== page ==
Eight Different Types of Schizophrenia
A group of researchers from Spain and the U.S. have found that schizophrenia is actually a group of eight genetically different types of diseases, each of which presents its own set of symptoms.
Scientists from the universities of Granada (Spain) and Washington in St. Louis have published their research in the American Journal of Psychiatry.
Experts believe this could be an important first step towards a better diagnosis and treatment of this disease, which affects approximately one percent of the world’s population.
Researchers were aware that approximately 80 percent of the risk of suffering from schizophrenia was hereditary, although scientists have struggled for years to identify which specific genes lead to it.
The new study included 4196 patients diagnosed with schizophrenia and 3200 healthy patients. Experts were, for the first time, able to identify the different genes networks that contribute to the existence of eight different types of schizophrenia.
“Genes do not operate on their own, in an isolated manner,” said Igor Zwir, Ph.D., a researcher at the university of Granada and co-author of his article, pointed out, “they rather work with each other as an orchestra.
“To understand how they work, we must not just know what each member of this orchestra is like, but also how they interact with each other”.
“What we did with this research, after a decade of frustration in the field of psychiatric genetics, is identify the manner in which the genes interact with each other, in an orchestrated manner in the case of healthy patients, or disorganized, as happens in the cases that lead to the different types of schizophrenia”, say the investigators.
Thus, in some patients with hallucinations or delirium, for instance, researchers agree that there are different networks of genes related to their respective symptoms, which demonstrates that specific genetic variations interact with each other.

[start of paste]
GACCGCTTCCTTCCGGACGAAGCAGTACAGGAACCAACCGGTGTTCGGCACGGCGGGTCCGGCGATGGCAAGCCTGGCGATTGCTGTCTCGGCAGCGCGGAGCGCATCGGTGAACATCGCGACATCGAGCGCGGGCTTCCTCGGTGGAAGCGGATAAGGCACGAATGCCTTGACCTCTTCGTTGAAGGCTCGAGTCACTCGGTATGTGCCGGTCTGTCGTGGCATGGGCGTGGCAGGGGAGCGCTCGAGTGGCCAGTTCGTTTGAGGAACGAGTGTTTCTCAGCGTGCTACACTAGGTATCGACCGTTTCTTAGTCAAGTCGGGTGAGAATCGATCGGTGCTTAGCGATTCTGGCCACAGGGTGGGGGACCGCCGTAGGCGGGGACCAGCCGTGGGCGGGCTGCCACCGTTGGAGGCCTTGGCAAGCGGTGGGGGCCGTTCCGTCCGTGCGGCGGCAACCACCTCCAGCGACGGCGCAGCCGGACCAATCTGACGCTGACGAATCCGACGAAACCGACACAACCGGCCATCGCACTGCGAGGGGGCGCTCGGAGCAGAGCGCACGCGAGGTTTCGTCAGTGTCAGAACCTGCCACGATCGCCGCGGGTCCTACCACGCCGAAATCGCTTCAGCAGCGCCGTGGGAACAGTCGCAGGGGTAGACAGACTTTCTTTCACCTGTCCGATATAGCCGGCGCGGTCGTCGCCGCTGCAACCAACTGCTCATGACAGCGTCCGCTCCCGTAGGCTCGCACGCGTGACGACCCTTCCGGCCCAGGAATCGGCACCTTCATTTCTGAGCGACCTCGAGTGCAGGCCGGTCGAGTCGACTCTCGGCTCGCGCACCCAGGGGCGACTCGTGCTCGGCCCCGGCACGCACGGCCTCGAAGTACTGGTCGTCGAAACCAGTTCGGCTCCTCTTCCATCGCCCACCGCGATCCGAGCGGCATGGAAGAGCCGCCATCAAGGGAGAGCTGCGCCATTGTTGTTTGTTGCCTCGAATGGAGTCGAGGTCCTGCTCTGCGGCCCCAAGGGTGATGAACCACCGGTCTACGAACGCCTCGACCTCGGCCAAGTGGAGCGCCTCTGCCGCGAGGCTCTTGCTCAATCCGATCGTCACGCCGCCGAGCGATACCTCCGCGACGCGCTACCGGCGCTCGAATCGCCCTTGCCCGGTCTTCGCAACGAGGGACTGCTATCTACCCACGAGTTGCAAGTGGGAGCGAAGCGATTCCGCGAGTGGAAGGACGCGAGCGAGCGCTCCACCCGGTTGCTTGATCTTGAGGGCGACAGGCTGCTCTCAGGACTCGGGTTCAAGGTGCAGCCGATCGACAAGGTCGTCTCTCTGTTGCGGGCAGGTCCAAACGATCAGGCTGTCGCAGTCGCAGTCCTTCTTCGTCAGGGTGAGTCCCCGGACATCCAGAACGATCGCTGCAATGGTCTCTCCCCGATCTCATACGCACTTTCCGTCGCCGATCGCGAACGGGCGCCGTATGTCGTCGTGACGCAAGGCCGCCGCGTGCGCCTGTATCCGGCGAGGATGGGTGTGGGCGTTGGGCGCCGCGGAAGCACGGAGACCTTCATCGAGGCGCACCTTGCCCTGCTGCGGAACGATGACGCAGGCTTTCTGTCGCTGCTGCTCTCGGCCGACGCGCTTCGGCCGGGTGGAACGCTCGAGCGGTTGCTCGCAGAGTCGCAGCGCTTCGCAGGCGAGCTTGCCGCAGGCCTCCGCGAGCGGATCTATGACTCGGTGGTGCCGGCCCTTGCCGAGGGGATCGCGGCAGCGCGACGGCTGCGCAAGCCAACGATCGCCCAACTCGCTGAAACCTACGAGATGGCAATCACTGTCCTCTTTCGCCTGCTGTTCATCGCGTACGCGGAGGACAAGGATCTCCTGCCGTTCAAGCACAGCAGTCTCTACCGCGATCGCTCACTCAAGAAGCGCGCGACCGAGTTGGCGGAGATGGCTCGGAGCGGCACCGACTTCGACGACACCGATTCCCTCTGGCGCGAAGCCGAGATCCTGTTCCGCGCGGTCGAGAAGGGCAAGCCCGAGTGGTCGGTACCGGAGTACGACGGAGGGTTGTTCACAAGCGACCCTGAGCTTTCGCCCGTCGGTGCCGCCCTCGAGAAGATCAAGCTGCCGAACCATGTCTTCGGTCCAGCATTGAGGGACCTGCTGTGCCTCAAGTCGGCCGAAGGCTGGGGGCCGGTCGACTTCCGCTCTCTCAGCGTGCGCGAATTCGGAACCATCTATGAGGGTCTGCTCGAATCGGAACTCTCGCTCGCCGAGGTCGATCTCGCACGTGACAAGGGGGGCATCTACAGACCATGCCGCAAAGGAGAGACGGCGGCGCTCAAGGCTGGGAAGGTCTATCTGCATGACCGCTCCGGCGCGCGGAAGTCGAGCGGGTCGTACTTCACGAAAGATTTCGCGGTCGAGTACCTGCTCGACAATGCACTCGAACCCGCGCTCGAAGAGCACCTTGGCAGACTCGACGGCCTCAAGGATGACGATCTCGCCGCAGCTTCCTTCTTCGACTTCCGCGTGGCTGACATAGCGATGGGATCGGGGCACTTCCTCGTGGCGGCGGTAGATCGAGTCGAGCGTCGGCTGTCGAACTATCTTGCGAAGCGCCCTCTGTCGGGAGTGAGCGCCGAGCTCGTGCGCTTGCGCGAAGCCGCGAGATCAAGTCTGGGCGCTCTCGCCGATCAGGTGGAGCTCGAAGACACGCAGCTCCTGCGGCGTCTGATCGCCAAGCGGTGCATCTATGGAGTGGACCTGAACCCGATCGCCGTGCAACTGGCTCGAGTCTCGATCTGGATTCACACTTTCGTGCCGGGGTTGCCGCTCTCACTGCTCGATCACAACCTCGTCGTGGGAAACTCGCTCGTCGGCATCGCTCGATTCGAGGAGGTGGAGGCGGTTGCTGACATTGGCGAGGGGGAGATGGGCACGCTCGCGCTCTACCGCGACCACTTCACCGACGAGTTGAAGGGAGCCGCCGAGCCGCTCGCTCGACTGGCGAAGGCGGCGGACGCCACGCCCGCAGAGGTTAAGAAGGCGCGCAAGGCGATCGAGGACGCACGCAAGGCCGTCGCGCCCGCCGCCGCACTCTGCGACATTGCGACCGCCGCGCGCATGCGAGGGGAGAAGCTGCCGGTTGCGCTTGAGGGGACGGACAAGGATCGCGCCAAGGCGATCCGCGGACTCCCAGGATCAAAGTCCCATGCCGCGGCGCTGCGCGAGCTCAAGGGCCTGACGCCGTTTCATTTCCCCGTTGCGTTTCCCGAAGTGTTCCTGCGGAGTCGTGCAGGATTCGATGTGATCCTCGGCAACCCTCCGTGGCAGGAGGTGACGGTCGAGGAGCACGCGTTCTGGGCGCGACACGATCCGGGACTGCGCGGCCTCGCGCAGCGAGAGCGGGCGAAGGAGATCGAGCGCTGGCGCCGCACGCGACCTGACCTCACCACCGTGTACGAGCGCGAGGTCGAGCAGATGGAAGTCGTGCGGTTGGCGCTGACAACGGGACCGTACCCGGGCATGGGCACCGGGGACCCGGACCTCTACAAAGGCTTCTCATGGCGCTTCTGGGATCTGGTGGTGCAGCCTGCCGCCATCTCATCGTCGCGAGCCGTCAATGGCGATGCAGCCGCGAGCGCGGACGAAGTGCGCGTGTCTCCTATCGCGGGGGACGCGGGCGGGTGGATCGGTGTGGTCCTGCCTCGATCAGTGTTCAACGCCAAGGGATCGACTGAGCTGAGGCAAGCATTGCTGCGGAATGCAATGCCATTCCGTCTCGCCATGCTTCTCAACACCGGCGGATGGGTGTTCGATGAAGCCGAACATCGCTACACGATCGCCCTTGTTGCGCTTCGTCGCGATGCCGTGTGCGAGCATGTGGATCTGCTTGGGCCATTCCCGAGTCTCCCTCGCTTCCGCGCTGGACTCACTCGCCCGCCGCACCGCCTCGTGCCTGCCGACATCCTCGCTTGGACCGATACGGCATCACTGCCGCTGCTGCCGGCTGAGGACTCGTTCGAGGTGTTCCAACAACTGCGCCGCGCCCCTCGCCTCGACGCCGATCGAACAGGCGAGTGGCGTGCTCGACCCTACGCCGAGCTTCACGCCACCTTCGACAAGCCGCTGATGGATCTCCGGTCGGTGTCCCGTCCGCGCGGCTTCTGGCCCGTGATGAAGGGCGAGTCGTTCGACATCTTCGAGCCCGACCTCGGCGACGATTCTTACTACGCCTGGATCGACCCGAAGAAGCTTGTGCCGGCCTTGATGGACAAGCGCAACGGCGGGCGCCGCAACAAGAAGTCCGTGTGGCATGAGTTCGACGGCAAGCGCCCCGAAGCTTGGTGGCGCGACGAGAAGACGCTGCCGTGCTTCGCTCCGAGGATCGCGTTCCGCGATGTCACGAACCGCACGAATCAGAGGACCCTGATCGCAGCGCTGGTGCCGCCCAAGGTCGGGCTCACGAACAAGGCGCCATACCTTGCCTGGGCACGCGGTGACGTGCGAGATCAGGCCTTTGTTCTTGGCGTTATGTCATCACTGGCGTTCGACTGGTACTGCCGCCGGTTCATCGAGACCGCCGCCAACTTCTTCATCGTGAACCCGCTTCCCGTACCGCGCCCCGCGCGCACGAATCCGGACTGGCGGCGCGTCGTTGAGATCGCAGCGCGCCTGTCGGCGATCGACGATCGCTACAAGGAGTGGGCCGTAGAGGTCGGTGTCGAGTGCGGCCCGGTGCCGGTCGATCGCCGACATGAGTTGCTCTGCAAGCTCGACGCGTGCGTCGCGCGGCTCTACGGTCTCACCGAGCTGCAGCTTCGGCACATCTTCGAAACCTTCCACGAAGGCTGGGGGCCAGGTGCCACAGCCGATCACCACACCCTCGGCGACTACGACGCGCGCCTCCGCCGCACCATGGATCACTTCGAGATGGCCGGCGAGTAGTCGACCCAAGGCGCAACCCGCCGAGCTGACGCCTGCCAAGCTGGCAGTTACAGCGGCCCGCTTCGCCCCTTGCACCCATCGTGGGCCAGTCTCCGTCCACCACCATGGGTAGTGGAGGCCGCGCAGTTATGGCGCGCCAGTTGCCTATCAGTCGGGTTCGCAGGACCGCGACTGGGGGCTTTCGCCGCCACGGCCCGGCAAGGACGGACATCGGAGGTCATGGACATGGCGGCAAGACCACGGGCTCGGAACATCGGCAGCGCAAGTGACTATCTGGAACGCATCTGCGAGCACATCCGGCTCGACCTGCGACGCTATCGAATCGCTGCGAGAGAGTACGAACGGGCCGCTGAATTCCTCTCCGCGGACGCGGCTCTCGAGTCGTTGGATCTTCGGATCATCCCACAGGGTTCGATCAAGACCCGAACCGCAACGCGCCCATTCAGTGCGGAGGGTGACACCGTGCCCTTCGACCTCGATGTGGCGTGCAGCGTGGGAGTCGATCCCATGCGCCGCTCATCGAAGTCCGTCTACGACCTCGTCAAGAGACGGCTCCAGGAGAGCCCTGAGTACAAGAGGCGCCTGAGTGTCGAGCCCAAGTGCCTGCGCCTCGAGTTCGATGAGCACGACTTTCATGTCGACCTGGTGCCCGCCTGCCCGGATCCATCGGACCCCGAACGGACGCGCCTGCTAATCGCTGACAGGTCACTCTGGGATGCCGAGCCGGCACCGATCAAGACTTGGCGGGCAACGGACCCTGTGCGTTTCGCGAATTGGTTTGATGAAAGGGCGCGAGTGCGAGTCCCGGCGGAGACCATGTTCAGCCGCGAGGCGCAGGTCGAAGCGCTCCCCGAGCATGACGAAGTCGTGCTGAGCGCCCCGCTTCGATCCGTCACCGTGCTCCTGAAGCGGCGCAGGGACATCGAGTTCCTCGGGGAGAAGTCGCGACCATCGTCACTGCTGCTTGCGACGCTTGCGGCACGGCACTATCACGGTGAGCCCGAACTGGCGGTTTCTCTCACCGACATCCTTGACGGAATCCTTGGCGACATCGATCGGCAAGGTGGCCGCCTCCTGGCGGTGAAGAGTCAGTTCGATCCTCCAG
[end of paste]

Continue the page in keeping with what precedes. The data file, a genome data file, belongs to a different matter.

This genetic analysis leads to 95 percent certainty in predicting the onset of schizophrenia.
In another group, they found that incongruent speech and disorganized behavior are specifically associated with a DNA variations network that leads to a 100 percent risk of suffering schizophrenia.
Researchers divided the patients according to the type and seriousness of positive symptoms (such as different types of hallucinations or deliriums), or negative symptoms (such as lack of initiative, troubles in organizing thoughts, or lack of connection between emotion and thought).
Scientists also classified the profiles of these symptoms into eight qualitative types of different diseases according to the underlying genetic conditions.
“In the past, scientists had searched for associations between individual genes and schizophrenia — researchers point out. What was lacking was the idea that these genes do not act independently, but that they work as a group instead, to disturb the structure and the functions of the brain, thus causing the disease.”
Although individual genes only present weak, inconsistent associations with schizophrenia, the interaction networks of gene groups pose a high risk of suffering from the disease, between 70 and 100 percent, “which makes it almost impossible that individuals with those genetic variation networks will avoid schizophrenia”
Researchers found a total of 42 genes groups that influenced in a variety of ways the risk of suffering schizophrenia.
They also replicated their finds in two independent samples of individuals with schizophrenia, an index that these networks are a valid path for the exploration and improvement of the diagnosis and treatment of this disease.
“The identification of gene networks and their related symptoms in individual patients may allow clinicians to develop localized treatment for the specific paths that cause schizophrenia,” Zwir said.
Source: University of Granada/EurekAlert
Nauert PhD, R. (2018). Eight Different Types of Schizophrenia. Psych Central. Retrieved on July 10, 2020, from https://psychcentral.com/news/2015/02/05/eight-different-types-of-schizophrenia/80805.html